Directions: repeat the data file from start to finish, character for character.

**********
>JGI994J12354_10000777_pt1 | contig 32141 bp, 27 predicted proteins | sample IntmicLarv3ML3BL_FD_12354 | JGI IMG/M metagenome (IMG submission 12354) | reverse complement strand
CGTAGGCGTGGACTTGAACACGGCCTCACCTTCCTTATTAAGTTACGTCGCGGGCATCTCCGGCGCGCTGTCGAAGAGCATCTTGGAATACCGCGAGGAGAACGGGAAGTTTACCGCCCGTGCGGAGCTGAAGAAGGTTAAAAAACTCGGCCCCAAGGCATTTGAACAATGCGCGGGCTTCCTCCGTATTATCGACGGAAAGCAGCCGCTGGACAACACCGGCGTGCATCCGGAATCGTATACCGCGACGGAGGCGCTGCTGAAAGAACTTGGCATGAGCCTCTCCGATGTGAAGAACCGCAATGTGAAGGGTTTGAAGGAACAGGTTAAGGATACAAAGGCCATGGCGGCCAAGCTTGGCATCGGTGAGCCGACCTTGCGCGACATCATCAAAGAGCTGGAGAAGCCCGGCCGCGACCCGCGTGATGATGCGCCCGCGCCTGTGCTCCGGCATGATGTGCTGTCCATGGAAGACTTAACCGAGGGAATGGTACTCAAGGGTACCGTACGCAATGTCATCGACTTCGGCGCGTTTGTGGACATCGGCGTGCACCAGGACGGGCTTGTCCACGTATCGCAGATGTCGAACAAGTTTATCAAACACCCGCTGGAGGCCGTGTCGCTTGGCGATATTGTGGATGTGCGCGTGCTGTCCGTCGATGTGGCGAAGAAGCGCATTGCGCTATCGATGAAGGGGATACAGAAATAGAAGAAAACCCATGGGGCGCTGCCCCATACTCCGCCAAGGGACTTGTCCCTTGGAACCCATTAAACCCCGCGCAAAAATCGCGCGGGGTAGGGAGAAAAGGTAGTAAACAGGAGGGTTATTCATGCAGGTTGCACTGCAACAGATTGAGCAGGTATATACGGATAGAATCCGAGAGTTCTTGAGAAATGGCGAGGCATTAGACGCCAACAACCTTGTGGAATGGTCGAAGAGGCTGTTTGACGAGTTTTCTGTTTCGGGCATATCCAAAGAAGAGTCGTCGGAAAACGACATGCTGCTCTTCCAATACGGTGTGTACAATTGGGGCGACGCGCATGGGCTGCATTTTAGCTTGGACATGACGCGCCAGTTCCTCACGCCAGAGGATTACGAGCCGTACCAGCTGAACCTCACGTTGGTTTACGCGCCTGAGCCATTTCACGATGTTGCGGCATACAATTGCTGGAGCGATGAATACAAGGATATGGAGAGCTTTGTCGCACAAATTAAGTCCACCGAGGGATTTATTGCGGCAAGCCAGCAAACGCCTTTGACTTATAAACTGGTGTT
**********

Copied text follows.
>JGI994J12354_10000777_pt1 | contig 32141 bp, 27 predicted proteins | sample IntmicLarv3ML3BL_FD_12354 | JGI IMG/M metagenome (IMG submission 12354) | reverse complement strand
CGTAGGCGTGGACTTGAACACGGCCTCACCTTCCTTATTAAGTTACGTCGCGGGCATCTCCGGCGCGCTGTCGAAGAGCATCTTGGAATACCGCGAGGAGAACGGGAAGTTTACCGCCCGTGCGGAGCTGAAGAAGGTTAAAAAACTCGGCCCCAAGGCATTTGAACAATGCGCGGGCTTCCTCCGTATTATCGACGGAAAGCAGCCGCTGGACAACACCGGCGTGCATCCGGAATCGTATACCGCGACGGAGGCGCTGCTGAAAGAACTTGGCATGAGCCTCTCCGATGTGAAGAACCGCAATGTGAAGGGTTTGAAGGAACAGGTTAAGGATACAAAGGCCATGGCGGCCAAGCTTGGCATCGGTGAGCCGACCTTGCGCGACATCATCAAAGAGCTGGAGAAGCCCGGCCGCGACCCGCGTGATGATGCGCCCGCGCCTGTGCTCCGGCATGATGTGCTGTCCATGGAAGACTTAACCGAGGGAATGGTACTCAAGGGTACCGTACGCAATGTCATCGACTTCGGCGCGTTTGTGGACATCGGCGTGCACCAGGACGGGCTTGTCCACGTATCGCAGATGTCGAACAAGTTTATCAAACACCCGCTGGAGGCCGTGTCGCTTGGCGATATTGTGGATGTGCGCGTGCTGTCCGTCGATGTGGCGAAGAAGCGCATTGCGCTATCGATGAAGGGGATACAGAAATAGAAGAAAACCCATGGGGCGCTGCCCCATACTCCGCCAAGGGACTTGTCCCTTGGAACCCATTAAACCCCGCGCAAAAATCGCGCGGGGTAGGGAGAAAAGGTAGTAAACAGGAGGGTTATTCATGCAGGTTGCACTGCAACAGATTGAGCAGGTATATACGGATAGAATCCGAGAGTTCTTGAGAAATGGCGAGGCATTAGACGCCAACAACCTTGTGGAATGGTCGAAGAGGCTGTTTGACGAGTTTTCTGTTTCGGGCATATCCAAAGAAGAGTCGTCGGAAAACGACATGCTGCTCTTCCAATACGGTGTGTACAATTGGGGCGACGCGCATGGGCTGCATTTTAGCTTGGACATGACGCGCCAGTTCCTCACGCCAGAGGATTACGAGCCGTACCAGCTGAACCTCACGTTGGTTTACGCGCCTGAGCCATTTCACGATGTTGCGGCATACAATTGCTGGAGCGATGAATACAAGGATATGGAGAGCTTTGTCGCACAAATTAAGTCCACCGAGGGATTTATTGCGGCAAGCCAGCAAACGCCTTTGACTTATAAACTGGTGTT